Busting Myths About People in Larger Bodies


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By Rebecca Boswell, Ph.D.

Today’s society is heavily focused on thinness and losing weight, from the latest diets to unrealistic body ideals depicted across social media.

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Given the pervasive emphasis on body size, people in larger bodies often face weight bias based on their physical appearance.

And it can take a serious toll on their physical and mental health.

Understanding and recognizing weight bias, and stereotypes associated with people in larger bodies, can help promote acceptance and curtail stigma.

What is weight bias?

Weight bias can be defined as negative attitudes and beliefs about people based on body size.

It can take many forms, such as interpersonal bias and stereotyping, and can lead to discrimination against people in larger bodies, including in the workplace as well as in educational and healthcare settings.

Internalized weight bias — combined with the micro and macro aggressions faced by people in larger bodies — can contribute to the development of health conditions such as anxiety, depression, post-traumatic stress disorder, and eating disorders.

Additionally, the stress caused by weight bias can physiologically increase the risk of stress- sensitive physical illnesses and can further exacerbate weight gain.

Unfortunately, however, after experiencing bias some people in larger bodies avoid going to the doctor, which can delay medical care. When people in larger bodies do attend appointments, providers may miss medical concerns and fail to provide appropriate medical recommendations by overly focusing on weight.

Weight bias is prevalent in the United States. In fact, one recent study found that nearly 60% of U.S. residents surveyed experienced some form of weight stigma.

Myth: People in larger bodies are unhealthy.

Body mass index (BMI) was originally developed to simply track height and weight ratios across populations. People with a higher body mass index (BMI) are not inherently unhealthy. In fact, while a higher BMI can be associated with poor health outcomes, low BMI has also been associated with significant health concerns.

While BMI is used today to screen for weight categories that may be associated with health
problems, it fails to consider individual factors, such as health behaviors, heart function, muscle mass, medical history, blood pressure, and cholesterol and glucose levels, all of which are far better indicators of health.

At any size, the body really needs two things: a diverse and appropriate array of nutrients to nourish it and moderate, enjoyable activity to make it stronger.

Myth: Body size is controllable.

There is an incorrect, stereotypical assumption that people in larger bodies are lazy or don’t
have willpower to change their weight.

However, this misses the science of what contributes to body size, including genetic and biological processes that influence an individual’s natural weight or set point, where the body is functioning exactly as it should.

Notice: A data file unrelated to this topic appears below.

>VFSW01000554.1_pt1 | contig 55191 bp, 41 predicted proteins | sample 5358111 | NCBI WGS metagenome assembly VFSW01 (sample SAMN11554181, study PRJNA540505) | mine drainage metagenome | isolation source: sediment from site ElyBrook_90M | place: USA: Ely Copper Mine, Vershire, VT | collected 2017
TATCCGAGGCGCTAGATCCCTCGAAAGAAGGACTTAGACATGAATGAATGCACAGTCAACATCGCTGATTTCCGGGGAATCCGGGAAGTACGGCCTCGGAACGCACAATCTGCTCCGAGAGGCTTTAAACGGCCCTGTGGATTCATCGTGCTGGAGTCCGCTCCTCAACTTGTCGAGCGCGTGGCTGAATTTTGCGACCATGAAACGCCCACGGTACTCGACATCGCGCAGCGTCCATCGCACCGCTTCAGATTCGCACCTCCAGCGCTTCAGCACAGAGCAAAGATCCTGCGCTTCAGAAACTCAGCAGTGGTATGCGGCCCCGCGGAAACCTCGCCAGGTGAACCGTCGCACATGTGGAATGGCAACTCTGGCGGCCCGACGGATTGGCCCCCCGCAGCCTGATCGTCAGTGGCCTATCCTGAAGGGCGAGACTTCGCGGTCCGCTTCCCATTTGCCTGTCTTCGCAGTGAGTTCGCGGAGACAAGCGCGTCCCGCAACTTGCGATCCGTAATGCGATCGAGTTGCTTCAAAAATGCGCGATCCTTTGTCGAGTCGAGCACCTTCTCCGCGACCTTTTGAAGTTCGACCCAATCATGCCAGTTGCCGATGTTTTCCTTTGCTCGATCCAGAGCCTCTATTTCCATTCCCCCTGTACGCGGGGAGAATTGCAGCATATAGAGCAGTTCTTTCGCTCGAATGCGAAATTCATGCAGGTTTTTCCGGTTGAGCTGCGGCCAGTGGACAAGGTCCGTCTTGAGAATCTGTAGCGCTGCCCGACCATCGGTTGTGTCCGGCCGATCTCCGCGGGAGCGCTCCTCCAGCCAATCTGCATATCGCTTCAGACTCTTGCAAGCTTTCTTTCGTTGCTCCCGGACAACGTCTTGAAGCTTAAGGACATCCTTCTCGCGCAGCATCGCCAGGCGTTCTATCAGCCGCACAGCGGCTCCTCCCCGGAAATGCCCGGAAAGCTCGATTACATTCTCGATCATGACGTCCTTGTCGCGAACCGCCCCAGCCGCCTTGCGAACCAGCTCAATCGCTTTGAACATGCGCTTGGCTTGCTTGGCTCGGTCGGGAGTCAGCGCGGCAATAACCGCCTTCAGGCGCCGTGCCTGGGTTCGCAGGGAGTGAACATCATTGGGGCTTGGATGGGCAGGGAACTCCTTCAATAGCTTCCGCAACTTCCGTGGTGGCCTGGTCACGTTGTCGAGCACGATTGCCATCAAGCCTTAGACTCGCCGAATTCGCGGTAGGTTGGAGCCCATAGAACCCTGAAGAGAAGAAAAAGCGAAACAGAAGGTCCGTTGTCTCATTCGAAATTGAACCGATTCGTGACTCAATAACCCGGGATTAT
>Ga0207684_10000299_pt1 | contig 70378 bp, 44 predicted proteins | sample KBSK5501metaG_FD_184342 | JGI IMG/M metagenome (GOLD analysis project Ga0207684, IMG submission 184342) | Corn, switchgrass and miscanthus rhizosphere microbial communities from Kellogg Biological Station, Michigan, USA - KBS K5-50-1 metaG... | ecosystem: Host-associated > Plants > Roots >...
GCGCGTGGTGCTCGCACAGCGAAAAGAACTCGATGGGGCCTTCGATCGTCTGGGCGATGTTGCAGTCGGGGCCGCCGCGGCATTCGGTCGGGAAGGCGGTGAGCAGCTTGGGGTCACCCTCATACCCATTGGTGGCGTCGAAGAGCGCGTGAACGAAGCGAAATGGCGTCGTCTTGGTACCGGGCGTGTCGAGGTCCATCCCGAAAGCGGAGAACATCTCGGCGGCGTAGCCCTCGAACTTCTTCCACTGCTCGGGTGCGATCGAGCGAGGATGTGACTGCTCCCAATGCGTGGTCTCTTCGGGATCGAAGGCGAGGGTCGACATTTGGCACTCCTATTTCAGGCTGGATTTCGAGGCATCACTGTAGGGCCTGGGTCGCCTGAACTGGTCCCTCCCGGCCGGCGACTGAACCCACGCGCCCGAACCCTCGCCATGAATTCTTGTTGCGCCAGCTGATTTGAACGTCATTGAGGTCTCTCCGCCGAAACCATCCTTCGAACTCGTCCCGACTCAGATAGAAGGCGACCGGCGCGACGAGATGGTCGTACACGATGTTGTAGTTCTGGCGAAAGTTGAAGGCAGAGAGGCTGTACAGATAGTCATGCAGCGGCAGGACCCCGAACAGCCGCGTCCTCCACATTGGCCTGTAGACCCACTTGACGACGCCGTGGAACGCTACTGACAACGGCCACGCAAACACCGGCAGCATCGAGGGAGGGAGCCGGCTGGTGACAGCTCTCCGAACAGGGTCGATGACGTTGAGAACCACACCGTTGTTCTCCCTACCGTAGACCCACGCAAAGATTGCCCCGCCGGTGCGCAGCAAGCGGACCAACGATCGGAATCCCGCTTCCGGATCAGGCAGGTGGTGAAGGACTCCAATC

Physiological adaptations can challenge changes that move a person from their set point. In other words, weight change is not as simple as, “calories in, calories out.”

Myth: Praising weight loss helps.

Well-meaning comments about weight can be more harmful than people realize. Pointing out body size or weight loss places a focus on physical appearance rather than the internal qualities that make each person unique. Such comments can be triggering for individuals who struggle with internalized weight bias and/or eating disorder symptoms. Also, changes in physical appearance can occur due to illness or injury and may not be related to health.

Myth: People in larger bodies couldn’t possibly have an eating disorder.

While the stereotype of someone with an eating disorder may be a thin, White, young, affluent female, eating disorders affect people of all sizes, ages, genders, races, and socioeconomic backgrounds. People in larger bodies can be malnourished and, in this instance, an eating disorder is just as serious and could be deadly.

Warning signs of an eating disorder can include:

  • Significant decrease in food consumption.
  • Restricting or eliminating nutrient categories (e.g., fats, carbohydrates).
  • Obsessively counting calories or monitoring food intake.
  • Exercising excessively.
  • Binging or purging behaviors.
  • Frequent laxative use.
  • Avoiding mealtimes or social events where food is involved.

The prevalence of weight bias means that eating disorders in people with larger bodies tend to be underdiagnosed. If you are concerned that you or a loved one may have an eating disorder, talk with your doctor and seek treatment.

Care for All Body Sizes

The Penn Medicine Princeton Center for Eating Disorders provides care for adults, adolescents, and children as young as eight of all body sizes who suffer from eating disorders. Treatment includes individual and group therapy, as well as nutrition counseling and medical treatment for any related health problems the individual may be experiencing.

Care is provided by a multidisciplinary treatment team that includes:

  • Board certified psychiatrists.
  • Registered nurses and mental health associates.
  • Licensed psychotherapists, including psychologists, social workers, and professional
  • Registered dietitians/nutrition therapists.
  • Consulting physicians who are board certified in their specialty areas.
  • Admissions and utilization review professionals.
  • Certified teachers to provide tutoring support.
  • Specialist providers, as needed.

For more information about the Princeton Center for Eating Disorders call 888-437-1610 Option 3 or visit www.princetonhcs.org/eatingdisorders

Rebecca Boswell, Ph.D., is a supervising psychologist at Penn Medicine Princeton Center for
Eating Disorders.

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